A small group of protesters demonstrated Thursday against U.S. President George W. Bush as he met the South Korean president, where the two countries reaffirmed their cooperation on seeking to convince North Korea to abandon its nuclear weapons program. About 250 people gathered at the train station in the city of Gyeongju, carrying signs reading "Stop Bush" and saying they were opposed to the U.S. president's talks with South Korean President Roh Moo-hyun.
The group later attempted to march toward the hotel where the meeting was taking place, but was halted kilometers (miles) away from the venue by riot police. The demonstrators sat in the street, chanting slogans and making speeches.
Bush and Roh were holding a separate one-on-one meeting ahead of an annual summit of leaders from the 21-member Asia Pacific Economic Cooperation forum in the nearby port city of Busan.
In Busan on Thursday, less than 100 people rallied in support of Bush and condemned North Korea. They carried signs reading "We love USA" and with crossed-out portraits of North Korean leader Kim Jong Il. Earlier Thursday in Gyeongju at the anti-Bush demonstration, about 40 people formed a picket line on a sidewalk to chant slogans against the U.S. military's plans to relocate its main base in South Korea to a city outside the capital, Seoul. The group clashed briefly with police as it started marching to join the other demonstrators at the station, but authorities then let them pass.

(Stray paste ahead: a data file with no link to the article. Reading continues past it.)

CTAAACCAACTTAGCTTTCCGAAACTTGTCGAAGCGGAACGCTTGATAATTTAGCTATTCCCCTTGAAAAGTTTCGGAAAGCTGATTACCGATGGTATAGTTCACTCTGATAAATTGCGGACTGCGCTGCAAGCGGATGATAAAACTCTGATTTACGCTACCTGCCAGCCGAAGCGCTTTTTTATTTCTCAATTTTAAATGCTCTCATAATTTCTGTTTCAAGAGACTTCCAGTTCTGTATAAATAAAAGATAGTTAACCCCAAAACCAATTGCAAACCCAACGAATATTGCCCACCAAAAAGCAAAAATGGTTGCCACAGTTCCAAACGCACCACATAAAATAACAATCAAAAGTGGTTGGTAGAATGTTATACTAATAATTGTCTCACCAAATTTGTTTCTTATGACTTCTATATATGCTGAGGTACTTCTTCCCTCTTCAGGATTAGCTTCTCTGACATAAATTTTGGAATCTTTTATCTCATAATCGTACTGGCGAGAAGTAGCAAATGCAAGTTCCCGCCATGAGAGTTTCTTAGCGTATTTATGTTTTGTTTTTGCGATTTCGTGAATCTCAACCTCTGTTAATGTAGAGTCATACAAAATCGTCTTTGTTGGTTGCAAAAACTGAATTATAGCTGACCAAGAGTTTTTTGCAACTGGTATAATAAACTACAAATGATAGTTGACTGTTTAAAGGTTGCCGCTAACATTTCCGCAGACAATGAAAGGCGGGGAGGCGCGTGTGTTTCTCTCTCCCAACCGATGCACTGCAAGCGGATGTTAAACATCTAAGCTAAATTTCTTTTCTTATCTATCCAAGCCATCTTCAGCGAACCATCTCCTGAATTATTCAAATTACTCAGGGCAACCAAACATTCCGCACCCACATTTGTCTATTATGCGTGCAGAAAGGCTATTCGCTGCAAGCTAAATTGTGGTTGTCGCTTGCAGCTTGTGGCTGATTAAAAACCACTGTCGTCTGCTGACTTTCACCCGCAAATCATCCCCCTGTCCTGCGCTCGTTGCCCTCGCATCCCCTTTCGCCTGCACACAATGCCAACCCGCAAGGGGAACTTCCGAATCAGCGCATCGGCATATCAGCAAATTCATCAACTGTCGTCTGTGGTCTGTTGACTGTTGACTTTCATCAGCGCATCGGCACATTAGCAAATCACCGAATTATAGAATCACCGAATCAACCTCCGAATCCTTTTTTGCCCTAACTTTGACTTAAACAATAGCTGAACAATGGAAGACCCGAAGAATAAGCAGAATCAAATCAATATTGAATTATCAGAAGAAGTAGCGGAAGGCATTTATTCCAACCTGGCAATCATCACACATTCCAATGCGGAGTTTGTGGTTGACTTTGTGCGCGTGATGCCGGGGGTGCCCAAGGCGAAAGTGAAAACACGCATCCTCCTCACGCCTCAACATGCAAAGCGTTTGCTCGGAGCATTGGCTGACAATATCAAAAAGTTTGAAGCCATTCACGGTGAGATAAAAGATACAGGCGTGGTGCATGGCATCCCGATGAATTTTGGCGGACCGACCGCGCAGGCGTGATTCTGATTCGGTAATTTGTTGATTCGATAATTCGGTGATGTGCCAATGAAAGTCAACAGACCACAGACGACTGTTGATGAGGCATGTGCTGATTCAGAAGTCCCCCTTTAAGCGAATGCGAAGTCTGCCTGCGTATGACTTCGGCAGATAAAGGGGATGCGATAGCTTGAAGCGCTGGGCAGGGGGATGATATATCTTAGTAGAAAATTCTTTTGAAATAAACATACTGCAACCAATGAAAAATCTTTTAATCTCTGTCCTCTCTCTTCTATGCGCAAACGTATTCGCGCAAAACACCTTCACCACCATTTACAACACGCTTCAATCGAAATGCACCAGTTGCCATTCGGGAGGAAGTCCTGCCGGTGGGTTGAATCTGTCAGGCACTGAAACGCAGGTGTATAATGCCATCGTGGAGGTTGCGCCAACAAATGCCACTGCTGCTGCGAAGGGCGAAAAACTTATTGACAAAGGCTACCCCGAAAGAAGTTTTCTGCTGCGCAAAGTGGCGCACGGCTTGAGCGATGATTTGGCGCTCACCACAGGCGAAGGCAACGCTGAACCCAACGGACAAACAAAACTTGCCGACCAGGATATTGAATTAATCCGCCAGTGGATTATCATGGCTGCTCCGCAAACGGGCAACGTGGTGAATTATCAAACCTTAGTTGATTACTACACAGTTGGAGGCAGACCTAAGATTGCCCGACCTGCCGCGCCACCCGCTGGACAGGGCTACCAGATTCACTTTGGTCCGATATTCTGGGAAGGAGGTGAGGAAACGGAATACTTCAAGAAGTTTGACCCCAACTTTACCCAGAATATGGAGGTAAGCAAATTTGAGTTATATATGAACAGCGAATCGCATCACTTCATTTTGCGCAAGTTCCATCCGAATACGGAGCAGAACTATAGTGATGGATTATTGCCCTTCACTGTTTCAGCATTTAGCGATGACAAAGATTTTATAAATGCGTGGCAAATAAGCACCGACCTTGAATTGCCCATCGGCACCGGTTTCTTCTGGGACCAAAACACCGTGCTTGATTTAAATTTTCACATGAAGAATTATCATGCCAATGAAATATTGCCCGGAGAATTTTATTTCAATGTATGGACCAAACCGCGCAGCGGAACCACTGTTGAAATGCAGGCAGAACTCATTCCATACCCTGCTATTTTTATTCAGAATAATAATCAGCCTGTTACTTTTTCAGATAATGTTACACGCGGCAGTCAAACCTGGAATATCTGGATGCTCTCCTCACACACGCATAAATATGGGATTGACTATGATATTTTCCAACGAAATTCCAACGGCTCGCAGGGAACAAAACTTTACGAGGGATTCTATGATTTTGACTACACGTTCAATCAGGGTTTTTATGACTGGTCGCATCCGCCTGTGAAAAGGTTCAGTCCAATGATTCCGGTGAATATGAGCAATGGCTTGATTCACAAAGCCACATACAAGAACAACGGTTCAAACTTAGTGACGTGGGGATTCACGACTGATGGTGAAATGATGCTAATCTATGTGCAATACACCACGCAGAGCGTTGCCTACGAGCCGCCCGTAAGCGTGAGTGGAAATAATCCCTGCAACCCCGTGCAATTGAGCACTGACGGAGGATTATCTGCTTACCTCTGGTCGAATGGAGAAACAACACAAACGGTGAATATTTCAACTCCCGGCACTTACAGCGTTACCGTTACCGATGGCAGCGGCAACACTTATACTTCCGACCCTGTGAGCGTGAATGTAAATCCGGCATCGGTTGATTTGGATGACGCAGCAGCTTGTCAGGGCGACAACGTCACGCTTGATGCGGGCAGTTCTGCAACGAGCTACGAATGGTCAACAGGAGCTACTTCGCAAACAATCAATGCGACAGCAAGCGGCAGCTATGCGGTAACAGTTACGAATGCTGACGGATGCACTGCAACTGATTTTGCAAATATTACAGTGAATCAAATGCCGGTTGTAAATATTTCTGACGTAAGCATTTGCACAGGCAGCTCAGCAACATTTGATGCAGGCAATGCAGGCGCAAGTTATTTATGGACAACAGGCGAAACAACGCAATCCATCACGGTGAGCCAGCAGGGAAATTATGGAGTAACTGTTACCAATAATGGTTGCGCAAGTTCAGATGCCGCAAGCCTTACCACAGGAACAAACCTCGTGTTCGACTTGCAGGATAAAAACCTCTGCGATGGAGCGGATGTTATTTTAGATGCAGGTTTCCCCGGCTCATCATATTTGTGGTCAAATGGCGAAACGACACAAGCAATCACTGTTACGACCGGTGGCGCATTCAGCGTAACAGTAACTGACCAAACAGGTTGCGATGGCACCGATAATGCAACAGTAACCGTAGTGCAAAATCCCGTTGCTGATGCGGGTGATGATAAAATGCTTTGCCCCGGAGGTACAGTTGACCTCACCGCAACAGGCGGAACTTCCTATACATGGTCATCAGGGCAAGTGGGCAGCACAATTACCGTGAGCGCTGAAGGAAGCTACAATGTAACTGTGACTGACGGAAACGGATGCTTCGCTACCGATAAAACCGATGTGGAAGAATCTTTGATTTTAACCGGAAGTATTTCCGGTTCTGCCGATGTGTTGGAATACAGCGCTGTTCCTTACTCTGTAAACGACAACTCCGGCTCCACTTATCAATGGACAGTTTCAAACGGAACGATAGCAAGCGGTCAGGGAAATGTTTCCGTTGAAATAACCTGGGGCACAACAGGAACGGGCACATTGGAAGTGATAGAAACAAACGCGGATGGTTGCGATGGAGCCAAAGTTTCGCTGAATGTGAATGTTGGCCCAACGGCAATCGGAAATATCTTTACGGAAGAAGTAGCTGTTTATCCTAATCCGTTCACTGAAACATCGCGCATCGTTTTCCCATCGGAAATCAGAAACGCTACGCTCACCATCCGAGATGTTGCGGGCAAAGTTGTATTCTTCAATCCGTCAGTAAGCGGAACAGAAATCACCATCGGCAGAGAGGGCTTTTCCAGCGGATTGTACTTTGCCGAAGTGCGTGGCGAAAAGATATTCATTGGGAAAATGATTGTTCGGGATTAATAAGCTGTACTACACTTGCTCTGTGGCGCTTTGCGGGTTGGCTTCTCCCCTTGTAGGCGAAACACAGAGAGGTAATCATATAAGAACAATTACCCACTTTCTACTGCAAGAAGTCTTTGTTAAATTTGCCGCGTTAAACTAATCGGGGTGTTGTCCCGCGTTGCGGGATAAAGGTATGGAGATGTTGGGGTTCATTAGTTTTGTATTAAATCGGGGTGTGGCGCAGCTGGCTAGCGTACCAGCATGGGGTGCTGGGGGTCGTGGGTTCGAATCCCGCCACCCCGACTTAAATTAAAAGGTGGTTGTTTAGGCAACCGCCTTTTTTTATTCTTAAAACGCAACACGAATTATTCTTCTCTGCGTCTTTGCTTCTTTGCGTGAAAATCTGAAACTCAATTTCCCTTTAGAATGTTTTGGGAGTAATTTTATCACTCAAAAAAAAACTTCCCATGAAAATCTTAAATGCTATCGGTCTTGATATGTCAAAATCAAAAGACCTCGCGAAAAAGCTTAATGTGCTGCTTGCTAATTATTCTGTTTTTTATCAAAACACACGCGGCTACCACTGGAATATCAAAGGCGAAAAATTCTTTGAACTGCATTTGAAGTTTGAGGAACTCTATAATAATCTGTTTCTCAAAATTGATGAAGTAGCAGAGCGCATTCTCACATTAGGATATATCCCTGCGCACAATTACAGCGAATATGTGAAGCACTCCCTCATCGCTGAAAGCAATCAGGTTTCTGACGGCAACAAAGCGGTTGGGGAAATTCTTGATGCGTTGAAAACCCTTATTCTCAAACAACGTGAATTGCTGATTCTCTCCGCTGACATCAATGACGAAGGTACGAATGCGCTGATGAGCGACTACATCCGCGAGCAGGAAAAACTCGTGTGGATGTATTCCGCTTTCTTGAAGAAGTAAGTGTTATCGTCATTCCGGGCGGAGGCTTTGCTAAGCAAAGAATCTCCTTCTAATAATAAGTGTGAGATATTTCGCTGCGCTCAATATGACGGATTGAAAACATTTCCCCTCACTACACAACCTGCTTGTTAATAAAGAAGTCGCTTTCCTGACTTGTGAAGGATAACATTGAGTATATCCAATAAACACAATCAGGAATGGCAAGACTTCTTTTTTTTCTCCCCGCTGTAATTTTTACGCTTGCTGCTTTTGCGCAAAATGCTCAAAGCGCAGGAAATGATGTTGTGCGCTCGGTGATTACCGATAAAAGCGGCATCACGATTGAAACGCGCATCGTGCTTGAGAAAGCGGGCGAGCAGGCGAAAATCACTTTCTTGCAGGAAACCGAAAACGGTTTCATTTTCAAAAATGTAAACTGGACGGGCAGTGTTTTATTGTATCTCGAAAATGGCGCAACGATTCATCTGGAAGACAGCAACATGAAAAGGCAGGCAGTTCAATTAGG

"We are opposed to U.S. imperialism and the U.S. military presence on the Korean Peninsula," said one activist, Mun Jeong-hyeon. "We are against turning Korea into a base for war."
Other protest placards criticized the APEC forum and free trade. Anti-American demonstrations aren't uncommon in South Korea, where some remain angry about the continued presence of U.S. troops as a legacy of the 1950-53 Korean War. Those sentiments flared in 2002 after U.S. soldiers were acquitted in a road accident that left two teenage girls dead.
Some 32,500 U.S. troops are based in South Korea, although the number is set to drop in coming years as part of a Pentagon realignment of its forces around the world, reports the AP. I.L.
How many angels are there on the tip of the needle? This question is just as pointless as an attempt to find an answer to the question of how many NATO missiles there are in Europe